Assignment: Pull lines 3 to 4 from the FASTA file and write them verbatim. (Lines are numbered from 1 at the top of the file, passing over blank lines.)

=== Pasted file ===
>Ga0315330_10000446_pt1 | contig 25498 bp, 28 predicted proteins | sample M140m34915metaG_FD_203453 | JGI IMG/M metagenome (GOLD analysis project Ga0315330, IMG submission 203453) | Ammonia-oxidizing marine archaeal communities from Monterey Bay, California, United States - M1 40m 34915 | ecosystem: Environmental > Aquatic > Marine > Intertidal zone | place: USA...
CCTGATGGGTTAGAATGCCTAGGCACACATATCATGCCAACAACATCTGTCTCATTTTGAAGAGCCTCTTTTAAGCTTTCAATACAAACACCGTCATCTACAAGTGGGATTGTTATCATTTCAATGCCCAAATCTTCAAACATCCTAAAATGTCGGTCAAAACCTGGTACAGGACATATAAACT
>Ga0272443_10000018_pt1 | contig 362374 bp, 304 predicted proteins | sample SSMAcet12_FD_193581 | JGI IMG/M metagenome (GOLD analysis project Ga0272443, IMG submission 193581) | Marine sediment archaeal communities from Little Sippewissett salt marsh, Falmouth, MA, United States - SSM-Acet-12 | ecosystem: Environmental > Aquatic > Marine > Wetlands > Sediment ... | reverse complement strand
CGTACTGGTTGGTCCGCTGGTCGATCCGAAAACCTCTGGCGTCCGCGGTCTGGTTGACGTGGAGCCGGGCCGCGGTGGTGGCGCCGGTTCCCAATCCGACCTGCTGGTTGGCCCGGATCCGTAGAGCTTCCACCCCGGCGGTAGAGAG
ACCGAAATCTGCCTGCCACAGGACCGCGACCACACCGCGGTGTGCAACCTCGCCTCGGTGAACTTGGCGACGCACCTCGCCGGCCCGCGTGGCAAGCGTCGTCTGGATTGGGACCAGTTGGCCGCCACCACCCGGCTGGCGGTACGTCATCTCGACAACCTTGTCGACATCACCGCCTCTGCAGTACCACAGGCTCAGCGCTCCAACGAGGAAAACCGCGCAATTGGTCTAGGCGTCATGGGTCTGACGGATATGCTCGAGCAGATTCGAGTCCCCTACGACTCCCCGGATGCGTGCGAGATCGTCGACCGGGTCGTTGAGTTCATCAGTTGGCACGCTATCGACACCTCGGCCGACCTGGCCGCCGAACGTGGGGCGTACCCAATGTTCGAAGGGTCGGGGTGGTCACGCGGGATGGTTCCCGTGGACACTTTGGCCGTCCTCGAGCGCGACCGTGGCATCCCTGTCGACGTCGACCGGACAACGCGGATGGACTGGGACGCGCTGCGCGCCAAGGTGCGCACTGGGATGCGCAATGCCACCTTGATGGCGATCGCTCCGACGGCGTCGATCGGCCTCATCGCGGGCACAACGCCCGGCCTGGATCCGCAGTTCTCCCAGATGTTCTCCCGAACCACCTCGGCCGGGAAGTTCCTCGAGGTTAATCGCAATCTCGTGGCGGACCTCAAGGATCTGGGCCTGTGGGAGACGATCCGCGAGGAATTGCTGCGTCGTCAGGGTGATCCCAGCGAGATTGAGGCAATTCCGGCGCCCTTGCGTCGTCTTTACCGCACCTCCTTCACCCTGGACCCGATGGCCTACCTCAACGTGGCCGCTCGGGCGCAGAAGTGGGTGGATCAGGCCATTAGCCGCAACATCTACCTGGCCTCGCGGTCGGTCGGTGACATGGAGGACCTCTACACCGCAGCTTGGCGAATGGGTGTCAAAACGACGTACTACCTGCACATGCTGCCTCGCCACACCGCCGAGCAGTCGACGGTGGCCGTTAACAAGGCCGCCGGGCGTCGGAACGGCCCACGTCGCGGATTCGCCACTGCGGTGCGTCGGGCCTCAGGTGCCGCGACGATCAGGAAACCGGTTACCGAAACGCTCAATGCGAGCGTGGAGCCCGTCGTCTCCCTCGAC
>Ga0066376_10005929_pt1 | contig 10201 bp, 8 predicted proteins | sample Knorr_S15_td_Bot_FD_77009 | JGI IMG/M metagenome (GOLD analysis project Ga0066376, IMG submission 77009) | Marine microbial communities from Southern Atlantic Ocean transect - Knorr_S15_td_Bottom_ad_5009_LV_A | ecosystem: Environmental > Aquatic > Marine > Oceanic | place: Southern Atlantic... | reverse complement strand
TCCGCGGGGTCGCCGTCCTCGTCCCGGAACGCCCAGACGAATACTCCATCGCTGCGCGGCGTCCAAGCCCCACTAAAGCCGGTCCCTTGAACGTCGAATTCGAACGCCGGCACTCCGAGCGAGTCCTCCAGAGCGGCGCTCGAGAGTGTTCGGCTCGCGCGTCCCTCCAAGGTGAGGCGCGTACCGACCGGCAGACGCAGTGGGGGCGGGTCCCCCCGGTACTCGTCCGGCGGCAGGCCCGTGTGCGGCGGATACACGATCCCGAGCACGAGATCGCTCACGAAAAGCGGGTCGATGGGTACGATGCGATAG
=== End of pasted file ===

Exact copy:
>Ga0272443_10000018_pt1 | contig 362374 bp, 304 predicted proteins | sample SSMAcet12_FD_193581 | JGI IMG/M metagenome (GOLD analysis project Ga0272443, IMG submission 193581) | Marine sediment archaeal communities from Little Sippewissett salt marsh, Falmouth, MA, United States - SSM-Acet-12 | ecosystem: Environmental > Aquatic > Marine > Wetlands > Sediment ... | reverse complement strand
CGTACTGGTTGGTCCGCTGGTCGATCCGAAAACCTCTGGCGTCCGCGGTCTGGTTGACGTGGAGCCGGGCCGCGGTGGTGGCGCCGGTTCCCAATCCGACCTGCTGGTTGGCCCGGATCCGTAGAGCTTCCACCCCGGCGGTAGAGAG